bvwelch wrote:
After watching CHAD's video (really cool-- stop reading this and go watch it!), I learned some things that I will try next time I roast.

Also, since his bread machine's loaf pan is a much different shape than mine, I think I can understand why he is getting better temp measurements than I am.

I'll send a photo of my loaf pan so you can see the difference. But since I only have $3 in this bread machine, I may just find another one that is more like CHAD's. I like the way his loaf pan is vertical. Mine is horizontal. Like if you turned CHAD's onto its side. So, with a pound of greens, I don't get very much depth, so my TC is not nearly as deep into the beans as CHAD's.

The biggest difference I saw in CHAD's approach, was how long he kept the coffee going after 1st crack. With the bread machine, I doubt if I've ever waited more than 2 minutes after 1st. I have a circuit that is equivalent to the router speed controller, that I can use on the heat gun. I hadn't done it much, because I was concerned that maybe it would harm the gun, since you're turning down both the heat and fan at the same time. But, it is only a $10 gun. I will pick up a spare one though just in case. I've already had to hot-wire around the thermal fuse after my first roast-- this was before I started using a "lid" like Stu has, which protects the gun itself from heat.

Bill


You have a HG with a 3 position switch, hi/lo/off.

Each position will control temperature.

You have a TC or a thermometer to indicate the temperature.

You have eyes, a nose, ears, and a fast acting finger controller.

Do you also need a router controller?

I find that I really do not even need any temperature indicator.

I mainly go by sound, smell, , smoke, and look.

BoyntonStu;)

BTW Was the video of decaf beans?

I did not see any chaff.
 
seedlings
Not decaf beans (don't have any use for them). Some chaff blows out the original air vent in the back of the lid, but most ends up on the bottom of the breadmaker. Didn't you notice the shopvac in the vid?

CHAD
Roaster: CoffeeAir II 2# DIY air roaster
Grinder: Vintage Grindmaster 500
Brewers: Vintage Cory DCU DCL, Aeropress, Press, Osaka Titanium pourover
 
boyntonstu

Quote

seedlings wrote:
Not decaf beans (don't have any use for them). Some chaff blows out the original air vent in the back of the lid, but most ends up on the bottom of the breadmaker. Didn't you notice the shopvac in the vid?

CHAD


Yes, I saw the great vid. Wonderful job!

However, when I roast, there is a cloud of chaff blowing out the slit in my cover.

Your system is very closed off in comparison to my setup.


How can you stand the temp of the tub and the beans with your hands?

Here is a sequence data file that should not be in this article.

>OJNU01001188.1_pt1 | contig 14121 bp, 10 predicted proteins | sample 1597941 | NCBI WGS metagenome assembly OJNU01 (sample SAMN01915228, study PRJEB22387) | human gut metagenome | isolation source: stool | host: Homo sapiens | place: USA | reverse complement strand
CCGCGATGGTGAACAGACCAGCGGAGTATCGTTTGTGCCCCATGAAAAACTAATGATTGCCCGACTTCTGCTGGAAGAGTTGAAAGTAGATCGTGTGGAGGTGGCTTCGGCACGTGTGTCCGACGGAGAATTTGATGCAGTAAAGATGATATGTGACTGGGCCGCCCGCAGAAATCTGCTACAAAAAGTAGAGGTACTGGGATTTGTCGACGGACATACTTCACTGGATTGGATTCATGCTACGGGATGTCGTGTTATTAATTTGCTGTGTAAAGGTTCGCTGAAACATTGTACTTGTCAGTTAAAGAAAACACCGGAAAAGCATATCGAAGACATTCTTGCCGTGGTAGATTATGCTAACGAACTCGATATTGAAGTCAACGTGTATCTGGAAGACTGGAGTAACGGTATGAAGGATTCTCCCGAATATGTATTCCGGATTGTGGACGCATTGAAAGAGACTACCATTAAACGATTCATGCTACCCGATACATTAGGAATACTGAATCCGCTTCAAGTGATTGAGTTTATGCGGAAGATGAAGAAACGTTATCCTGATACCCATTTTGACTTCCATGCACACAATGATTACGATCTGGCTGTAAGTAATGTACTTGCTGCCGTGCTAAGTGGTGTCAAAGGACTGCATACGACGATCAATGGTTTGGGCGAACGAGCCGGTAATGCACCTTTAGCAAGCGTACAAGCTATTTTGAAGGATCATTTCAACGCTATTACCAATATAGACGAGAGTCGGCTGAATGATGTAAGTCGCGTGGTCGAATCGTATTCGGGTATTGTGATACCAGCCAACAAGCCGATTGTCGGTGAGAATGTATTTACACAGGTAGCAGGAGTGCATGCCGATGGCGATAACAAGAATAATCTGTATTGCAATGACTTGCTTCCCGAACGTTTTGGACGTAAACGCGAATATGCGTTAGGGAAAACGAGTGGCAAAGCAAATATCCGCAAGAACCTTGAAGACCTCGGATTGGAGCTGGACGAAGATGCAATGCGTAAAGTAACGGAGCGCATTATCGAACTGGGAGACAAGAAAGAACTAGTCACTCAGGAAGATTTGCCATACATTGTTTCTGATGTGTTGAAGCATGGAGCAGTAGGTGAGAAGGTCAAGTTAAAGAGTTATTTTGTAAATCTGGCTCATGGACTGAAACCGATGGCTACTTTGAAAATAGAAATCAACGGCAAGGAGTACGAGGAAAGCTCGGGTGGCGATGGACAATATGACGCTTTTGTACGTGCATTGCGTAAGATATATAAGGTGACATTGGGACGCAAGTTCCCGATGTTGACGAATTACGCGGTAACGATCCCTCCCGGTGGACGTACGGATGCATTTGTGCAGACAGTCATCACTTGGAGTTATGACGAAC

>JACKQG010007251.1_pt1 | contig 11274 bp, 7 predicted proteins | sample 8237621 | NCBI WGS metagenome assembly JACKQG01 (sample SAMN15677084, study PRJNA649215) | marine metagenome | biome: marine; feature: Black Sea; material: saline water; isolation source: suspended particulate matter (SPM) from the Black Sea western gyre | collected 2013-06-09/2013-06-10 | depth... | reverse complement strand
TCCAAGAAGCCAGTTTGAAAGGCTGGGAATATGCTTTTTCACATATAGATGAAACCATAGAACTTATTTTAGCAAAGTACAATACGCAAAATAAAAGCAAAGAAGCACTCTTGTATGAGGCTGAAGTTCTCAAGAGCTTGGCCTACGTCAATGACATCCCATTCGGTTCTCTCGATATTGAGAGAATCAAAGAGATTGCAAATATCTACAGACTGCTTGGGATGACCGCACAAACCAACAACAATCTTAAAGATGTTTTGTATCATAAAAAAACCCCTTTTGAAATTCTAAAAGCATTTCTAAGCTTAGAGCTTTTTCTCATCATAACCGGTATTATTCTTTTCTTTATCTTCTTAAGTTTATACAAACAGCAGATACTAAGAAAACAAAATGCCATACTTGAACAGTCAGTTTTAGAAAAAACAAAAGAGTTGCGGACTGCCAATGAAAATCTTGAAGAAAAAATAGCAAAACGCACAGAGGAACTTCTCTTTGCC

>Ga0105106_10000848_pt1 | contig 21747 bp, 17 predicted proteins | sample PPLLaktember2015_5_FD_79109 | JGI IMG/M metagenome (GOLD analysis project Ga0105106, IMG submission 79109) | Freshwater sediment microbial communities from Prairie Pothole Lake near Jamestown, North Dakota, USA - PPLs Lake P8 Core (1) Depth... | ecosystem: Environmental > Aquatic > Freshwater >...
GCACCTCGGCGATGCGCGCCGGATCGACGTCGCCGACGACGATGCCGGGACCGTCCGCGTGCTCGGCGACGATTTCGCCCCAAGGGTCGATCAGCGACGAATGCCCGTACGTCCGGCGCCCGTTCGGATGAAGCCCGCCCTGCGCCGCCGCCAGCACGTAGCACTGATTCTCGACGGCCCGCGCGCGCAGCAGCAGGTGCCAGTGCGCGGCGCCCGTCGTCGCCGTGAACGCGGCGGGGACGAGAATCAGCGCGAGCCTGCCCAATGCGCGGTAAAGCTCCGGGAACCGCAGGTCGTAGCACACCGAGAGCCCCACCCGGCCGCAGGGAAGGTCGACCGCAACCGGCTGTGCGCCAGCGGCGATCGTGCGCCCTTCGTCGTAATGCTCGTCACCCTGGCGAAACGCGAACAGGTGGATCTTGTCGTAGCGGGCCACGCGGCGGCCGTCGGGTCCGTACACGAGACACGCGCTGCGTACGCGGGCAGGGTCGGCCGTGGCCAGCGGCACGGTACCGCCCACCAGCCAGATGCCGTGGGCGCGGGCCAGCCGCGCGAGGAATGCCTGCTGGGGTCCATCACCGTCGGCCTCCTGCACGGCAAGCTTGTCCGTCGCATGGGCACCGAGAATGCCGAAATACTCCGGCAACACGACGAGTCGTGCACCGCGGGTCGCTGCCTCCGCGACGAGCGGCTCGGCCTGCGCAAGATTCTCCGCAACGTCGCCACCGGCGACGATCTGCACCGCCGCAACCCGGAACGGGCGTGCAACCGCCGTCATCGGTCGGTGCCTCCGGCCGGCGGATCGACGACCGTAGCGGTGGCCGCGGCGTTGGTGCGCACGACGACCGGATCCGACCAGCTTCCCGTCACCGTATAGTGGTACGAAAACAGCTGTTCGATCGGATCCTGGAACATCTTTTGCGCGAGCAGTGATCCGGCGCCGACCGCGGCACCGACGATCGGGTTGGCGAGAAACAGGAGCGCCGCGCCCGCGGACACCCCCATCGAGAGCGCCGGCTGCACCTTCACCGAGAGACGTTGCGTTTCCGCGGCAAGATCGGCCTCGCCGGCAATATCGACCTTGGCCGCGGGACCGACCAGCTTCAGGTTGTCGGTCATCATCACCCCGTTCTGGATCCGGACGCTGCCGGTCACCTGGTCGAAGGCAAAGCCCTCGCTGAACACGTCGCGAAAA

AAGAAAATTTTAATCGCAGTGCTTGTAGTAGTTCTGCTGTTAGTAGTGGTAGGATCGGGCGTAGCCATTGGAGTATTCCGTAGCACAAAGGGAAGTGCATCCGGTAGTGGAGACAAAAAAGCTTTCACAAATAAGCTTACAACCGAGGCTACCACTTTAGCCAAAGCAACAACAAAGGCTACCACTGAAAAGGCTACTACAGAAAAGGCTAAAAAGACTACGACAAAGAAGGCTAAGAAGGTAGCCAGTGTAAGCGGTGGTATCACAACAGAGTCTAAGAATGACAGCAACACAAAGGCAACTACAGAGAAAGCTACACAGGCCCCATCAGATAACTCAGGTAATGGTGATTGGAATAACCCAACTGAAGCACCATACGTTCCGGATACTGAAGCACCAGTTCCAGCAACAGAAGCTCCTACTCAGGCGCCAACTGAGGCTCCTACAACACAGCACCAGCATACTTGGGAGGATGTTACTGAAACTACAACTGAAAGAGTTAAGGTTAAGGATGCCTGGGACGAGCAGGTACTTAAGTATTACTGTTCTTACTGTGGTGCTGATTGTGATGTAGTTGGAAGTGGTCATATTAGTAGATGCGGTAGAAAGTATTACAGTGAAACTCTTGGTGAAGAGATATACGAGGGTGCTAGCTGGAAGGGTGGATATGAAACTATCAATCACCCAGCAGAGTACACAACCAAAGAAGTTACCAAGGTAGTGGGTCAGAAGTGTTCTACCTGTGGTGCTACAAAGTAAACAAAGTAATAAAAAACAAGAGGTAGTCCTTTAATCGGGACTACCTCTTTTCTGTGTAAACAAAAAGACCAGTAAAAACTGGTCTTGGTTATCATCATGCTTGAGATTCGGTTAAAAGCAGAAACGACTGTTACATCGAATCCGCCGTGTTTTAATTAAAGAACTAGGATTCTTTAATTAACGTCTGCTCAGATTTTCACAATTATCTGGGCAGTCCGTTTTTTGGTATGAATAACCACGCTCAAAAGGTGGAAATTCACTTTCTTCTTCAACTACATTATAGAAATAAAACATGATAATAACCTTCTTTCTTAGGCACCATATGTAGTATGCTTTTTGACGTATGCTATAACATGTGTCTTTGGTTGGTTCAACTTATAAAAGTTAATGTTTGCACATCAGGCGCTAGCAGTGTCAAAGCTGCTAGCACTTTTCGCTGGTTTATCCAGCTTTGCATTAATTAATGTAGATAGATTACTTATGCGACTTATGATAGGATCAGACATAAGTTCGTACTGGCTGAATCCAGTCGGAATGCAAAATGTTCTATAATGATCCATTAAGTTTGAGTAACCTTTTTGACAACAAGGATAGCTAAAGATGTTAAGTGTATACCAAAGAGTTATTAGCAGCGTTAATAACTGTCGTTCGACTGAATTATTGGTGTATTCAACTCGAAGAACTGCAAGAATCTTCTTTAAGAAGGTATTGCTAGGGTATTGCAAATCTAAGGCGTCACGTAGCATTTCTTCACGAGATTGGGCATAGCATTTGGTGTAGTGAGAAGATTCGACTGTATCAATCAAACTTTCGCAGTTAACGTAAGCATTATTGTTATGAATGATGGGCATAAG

350 degree beans, ouch!!!:(
 
seedlings
Stu, if you watch carefully I have a pair of plyers and a small wrench on the bench. Pick up the tub's handle with the plyers, then use the wrench to tip it upside down.


...Or... is my real name Clark Kent?

CHAD
Roaster: CoffeeAir II 2# DIY air roaster
Grinder: Vintage Grindmaster 500
Brewers: Vintage Cory DCU DCL, Aeropress, Press, Osaka Titanium pourover
 
bvwelch
I purchased a cheap ( $4 ) pair of leather "welders" gloves from Harbor Freight.

I am right-handed, so the left hand *always* has the glove on. I pull the right-hand glove on and off as needed, but keep the left glove on, in case I have to grab something or other... Kind of a Michael Jackson look with the one glove, but I think it is worth it.

bill
Edited by bvwelch on 04/25/2008 4:18 PM
 
boyntonstu

Quote

bvwelch wrote:
I purchased a cheap ( $4 ) pair of leather "welders" gloves from Harbor Freight.

I am right-handed, so the left hand *always* has the glove on. I pull the right-hand glove on and off as needed, but keep the left glove on, in case I have to grab something or other... Kind of a Michael Jackson look with the one glove, but I think it is worth it.

bill


Exactly what I use.

BoyntonStu
 
seedlings
Pliers: Free
Chubby wrench: Free
Great coffee roast: Priceless.

CHAD
Roaster: CoffeeAir II 2# DIY air roaster
Grinder: Vintage Grindmaster 500
Brewers: Vintage Cory DCU DCL, Aeropress, Press, Osaka Titanium pourover
 
bvwelch
Can't resist rubbing it in, about my bad roasts, huh?

I seem to recall we've both spilled the beans, literally. Did your pliers fail, or your wrench?

bill
 
seedlings

Quote

bvwelch wrote:
Can't resist rubbing it in, about my bad roasts, huh?

I seem to recall we've both spilled the beans, literally. Did your pliers fail, or your wrench?

bill


I've had so many bad roasts, spills, poorly engineered roasters... I'd never make fun of anyone but myself. The flip side is that if something is funny - it's funny. You know the cliche..."I'm laughing with you..."